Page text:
Dovetail help

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Forum topic by MontyJ posted 03-05-2014 12:34 PM 1154 views 0 times favorited 11 replies Add to Favorites Watch
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36 posts in 1574 days

03-05-2014 12:34 PM

I’m getting ready to start my first ever woodworking project and I have a couple of questions. The project in question is the entire reason I’m getting into woodworking…a sewing box for the wife. It will be a three level cantilevered design.
My first question involves the dovetails. I really like the look of hand cut dovetails and since there is a first time for everything I decided to jump in with both feet. I have read a lot and watched several videos on the layout and have that part pretty much down, but I can’t seem to figure out how to remove the waste when cutting the pin sockets out from between the tails. Some of the pins will only be 1/8” at the narrow end so I don’t really have room to use a chisel. I thought of drilling a small hole in the pin area and using a coping saw, but that still won’t give the clean, sharp lines needed for good looking dovetails. Everything I read simply says “remove the waste” but doesn’t really say how.
So, how do you do it?


-- Pro Libertate!

11 replies so far

View jmos's profile


827 posts in 2368 days

#1 posted 03-05-2014 12:41 PM

There are a number of ways to hog out the majority of the waste, but to get the clean shoulders you’re looking for you’ll need to carefully chisel the shoulders. Hopefully the edges of the pins and tails are pretty clean off the saw (hand, table, or band); if not, you can pare them with a chisel also.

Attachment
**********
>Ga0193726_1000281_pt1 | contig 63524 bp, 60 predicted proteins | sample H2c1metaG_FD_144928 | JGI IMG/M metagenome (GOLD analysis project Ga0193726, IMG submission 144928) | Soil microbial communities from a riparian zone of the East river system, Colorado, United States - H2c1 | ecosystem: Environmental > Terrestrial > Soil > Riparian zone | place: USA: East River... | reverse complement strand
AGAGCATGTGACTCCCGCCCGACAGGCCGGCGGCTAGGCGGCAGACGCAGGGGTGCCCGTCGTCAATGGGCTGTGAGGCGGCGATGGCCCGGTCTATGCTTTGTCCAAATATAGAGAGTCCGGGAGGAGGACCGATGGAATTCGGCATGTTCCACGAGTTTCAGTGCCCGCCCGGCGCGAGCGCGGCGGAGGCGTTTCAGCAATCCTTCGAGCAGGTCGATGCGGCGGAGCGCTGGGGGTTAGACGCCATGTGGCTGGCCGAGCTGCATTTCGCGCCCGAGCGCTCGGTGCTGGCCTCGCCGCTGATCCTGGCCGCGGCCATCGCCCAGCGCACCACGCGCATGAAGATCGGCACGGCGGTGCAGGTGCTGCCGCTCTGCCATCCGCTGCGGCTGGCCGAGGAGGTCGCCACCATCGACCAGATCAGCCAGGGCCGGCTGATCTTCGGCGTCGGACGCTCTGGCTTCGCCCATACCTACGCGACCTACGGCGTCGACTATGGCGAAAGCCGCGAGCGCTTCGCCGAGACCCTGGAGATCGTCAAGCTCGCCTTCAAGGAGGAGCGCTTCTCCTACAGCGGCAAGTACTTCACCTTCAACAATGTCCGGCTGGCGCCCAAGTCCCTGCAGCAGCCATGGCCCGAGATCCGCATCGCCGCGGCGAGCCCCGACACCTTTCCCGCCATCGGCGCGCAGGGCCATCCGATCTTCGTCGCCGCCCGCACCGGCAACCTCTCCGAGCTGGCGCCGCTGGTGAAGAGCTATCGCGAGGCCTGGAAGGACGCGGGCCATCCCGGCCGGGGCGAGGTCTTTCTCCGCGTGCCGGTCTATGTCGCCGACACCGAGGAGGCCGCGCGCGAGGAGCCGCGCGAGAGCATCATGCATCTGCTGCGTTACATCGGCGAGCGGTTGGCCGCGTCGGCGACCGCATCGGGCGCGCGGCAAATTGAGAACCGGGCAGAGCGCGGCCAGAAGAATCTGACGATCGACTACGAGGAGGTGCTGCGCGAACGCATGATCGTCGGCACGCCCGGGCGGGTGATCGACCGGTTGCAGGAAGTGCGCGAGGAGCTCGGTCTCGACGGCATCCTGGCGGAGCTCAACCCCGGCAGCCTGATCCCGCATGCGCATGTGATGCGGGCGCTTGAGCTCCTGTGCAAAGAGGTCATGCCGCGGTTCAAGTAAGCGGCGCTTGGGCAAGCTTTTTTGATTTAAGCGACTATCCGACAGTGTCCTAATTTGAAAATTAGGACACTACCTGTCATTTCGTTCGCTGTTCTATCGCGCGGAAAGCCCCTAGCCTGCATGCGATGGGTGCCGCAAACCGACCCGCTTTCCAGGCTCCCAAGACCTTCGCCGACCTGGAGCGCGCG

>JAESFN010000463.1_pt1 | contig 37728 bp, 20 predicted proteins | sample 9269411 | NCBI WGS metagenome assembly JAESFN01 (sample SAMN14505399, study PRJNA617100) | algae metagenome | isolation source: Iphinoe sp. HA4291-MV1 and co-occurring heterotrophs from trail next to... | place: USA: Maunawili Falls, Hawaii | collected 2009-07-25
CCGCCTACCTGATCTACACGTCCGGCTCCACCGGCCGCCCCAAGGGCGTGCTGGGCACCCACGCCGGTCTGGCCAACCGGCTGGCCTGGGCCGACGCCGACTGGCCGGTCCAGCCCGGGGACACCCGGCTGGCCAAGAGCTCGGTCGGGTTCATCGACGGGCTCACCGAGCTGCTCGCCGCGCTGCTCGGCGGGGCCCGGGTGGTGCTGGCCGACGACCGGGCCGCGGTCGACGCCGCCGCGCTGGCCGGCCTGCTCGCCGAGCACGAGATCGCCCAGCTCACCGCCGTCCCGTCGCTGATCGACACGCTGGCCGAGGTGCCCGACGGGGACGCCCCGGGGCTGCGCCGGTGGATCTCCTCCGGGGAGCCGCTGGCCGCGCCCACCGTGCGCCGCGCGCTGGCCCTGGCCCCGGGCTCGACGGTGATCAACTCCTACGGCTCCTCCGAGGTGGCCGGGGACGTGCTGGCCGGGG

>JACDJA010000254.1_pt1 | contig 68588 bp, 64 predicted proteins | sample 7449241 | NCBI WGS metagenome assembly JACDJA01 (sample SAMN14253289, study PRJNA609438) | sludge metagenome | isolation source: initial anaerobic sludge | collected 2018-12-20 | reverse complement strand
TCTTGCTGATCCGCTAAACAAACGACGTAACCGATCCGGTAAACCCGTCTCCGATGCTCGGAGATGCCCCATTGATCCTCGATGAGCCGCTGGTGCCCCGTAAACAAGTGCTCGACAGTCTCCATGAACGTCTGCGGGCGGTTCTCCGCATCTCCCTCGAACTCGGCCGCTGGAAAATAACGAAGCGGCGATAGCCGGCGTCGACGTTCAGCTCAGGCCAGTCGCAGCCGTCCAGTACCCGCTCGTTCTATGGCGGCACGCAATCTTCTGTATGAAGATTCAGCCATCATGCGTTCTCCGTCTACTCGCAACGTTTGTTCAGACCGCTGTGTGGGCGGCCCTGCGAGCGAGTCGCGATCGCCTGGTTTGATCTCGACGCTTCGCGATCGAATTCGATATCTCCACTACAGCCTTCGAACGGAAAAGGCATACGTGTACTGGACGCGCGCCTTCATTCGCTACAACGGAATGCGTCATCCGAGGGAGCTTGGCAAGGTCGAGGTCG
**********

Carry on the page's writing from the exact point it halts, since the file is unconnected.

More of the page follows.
For the bulk removal with either the tails or pins you can chisel, cut it out with a fret, coping, or band saw, use a forstner bit, or use a table saw. Whatever works for you. I usually chisel.

-- John

View BinghamtonEd's profile


2298 posts in 2368 days

#2 posted 03-05-2014 12:58 PM

Best of luck with your first dovetails. I’m still practicing on scrap for quite a while but I think I’m about ready to implement them into a project. My first few attempts were ugly, but I’ve done a few dozen now.

For the narrow pins I’ve been using a coping saw to remove the bulk of the waste. No drilling necessary, just slip it in the saw kerf and make a sweeping cut to one corner, then to the other. Then I chisel out the remainder, just shy of the shoulder. I make one final pass at the shoulder line. I don’t know what your layout technique is, but I use a cutting gauge which gives me a nice reference for my final paring.

If you’re using a plain bench chisel with flat sides, you’re going to need to make the widest part of the pin a tad wider than your smallest chisel. If you make it the same width, the sides of your chisel will mar the edges of the tails.

If you have to drill a hole to get your coping saw in there, it sounds like your coping saw has a very large kerf. I use a Veritas dovetail saw and a coping saw with Olson blades and there’s no problem.

-- - The mightiest oak in the forest is just a little nut that held its ground.

View bondogaposis's profile


4727 posts in 2349 days

#3 posted 03-05-2014 01:32 PM

I had to buy a 1/8” chisel in order to be able to do that.

-- Bondo Gaposis

View crank49's profile


4030 posts in 2969 days

#4 posted 03-05-2014 02:01 PM